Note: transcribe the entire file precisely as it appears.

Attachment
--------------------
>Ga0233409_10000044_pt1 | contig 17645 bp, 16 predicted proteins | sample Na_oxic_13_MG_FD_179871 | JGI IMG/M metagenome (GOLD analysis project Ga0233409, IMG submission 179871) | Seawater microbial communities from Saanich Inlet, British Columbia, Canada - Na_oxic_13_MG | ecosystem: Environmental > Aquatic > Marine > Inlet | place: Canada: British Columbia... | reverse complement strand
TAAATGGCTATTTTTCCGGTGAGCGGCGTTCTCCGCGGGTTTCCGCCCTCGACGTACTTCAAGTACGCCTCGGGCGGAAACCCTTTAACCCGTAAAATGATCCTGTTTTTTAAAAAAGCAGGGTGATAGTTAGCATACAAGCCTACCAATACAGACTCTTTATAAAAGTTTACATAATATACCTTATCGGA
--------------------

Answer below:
>Ga0233409_10000044_pt1 | contig 17645 bp, 16 predicted proteins | sample Na_oxic_13_MG_FD_179871 | JGI IMG/M metagenome (GOLD analysis project Ga0233409, IMG submission 179871) | Seawater microbial communities from Saanich Inlet, British Columbia, Canada - Na_oxic_13_MG | ecosystem: Environmental > Aquatic > Marine > Inlet | place: Canada: British Columbia... | reverse complement strand
TAAATGGCTATTTTTCCGGTGAGCGGCGTTCTCCGCGGGTTTCCGCCCTCGACGTACTTCAAGTACGCCTCGGGCGGAAACCCTTTAACCCGTAAAATGATCCTGTTTTTTAAAAAAGCAGGGTGATAGTTAGCATACAAGCCTACCAATACAGACTCTTTATAAAAGTTTACATAATATACCTTATCGGA